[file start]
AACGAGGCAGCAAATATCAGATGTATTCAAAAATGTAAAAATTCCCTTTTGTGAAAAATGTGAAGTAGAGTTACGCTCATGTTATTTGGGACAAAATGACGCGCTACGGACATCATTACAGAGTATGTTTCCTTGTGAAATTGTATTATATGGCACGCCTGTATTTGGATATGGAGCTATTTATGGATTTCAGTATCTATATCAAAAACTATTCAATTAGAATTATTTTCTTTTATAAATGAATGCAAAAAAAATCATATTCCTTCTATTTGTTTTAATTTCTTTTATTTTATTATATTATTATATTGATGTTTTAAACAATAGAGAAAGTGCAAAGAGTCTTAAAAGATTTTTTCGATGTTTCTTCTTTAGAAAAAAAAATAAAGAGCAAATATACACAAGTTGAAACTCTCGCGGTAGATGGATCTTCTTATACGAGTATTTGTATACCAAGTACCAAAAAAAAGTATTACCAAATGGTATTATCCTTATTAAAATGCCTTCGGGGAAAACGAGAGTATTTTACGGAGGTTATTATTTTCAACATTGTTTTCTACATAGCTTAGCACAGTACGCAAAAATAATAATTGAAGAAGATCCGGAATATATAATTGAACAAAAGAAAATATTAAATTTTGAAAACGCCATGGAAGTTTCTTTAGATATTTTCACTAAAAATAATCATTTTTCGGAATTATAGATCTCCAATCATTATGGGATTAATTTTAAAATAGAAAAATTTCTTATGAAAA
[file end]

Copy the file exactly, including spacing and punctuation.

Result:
AACGAGGCAGCAAATATCAGATGTATTCAAAAATGTAAAAATTCCCTTTTGTGAAAAATGTGAAGTAGAGTTACGCTCATGTTATTTGGGACAAAATGACGCGCTACGGACATCATTACAGAGTATGTTTCCTTGTGAAATTGTATTATATGGCACGCCTGTATTTGGATATGGAGCTATTTATGGATTTCAGTATCTATATCAAAAACTATTCAATTAGAATTATTTTCTTTTATAAATGAATGCAAAAAAAATCATATTCCTTCTATTTGTTTTAATTTCTTTTATTTTATTATATTATTATATTGATGTTTTAAACAATAGAGAAAGTGCAAAGAGTCTTAAAAGATTTTTTCGATGTTTCTTCTTTAGAAAAAAAAATAAAGAGCAAATATACACAAGTTGAAACTCTCGCGGTAGATGGATCTTCTTATACGAGTATTTGTATACCAAGTACCAAAAAAAAGTATTACCAAATGGTATTATCCTTATTAAAATGCCTTCGGGGAAAACGAGAGTATTTTACGGAGGTTATTATTTTCAACATTGTTTTCTACATAGCTTAGCACAGTACGCAAAAATAATAATTGAAGAAGATCCGGAATATATAATTGAACAAAAGAAAATATTAAATTTTGAAAACGCCATGGAAGTTTCTTTAGATATTTTCACTAAAAATAATCATTTTTCGGAATTATAGATCTCCAATCATTATGGGATTAATTTTAAAATAGAAAAATTTCTTATGAAAA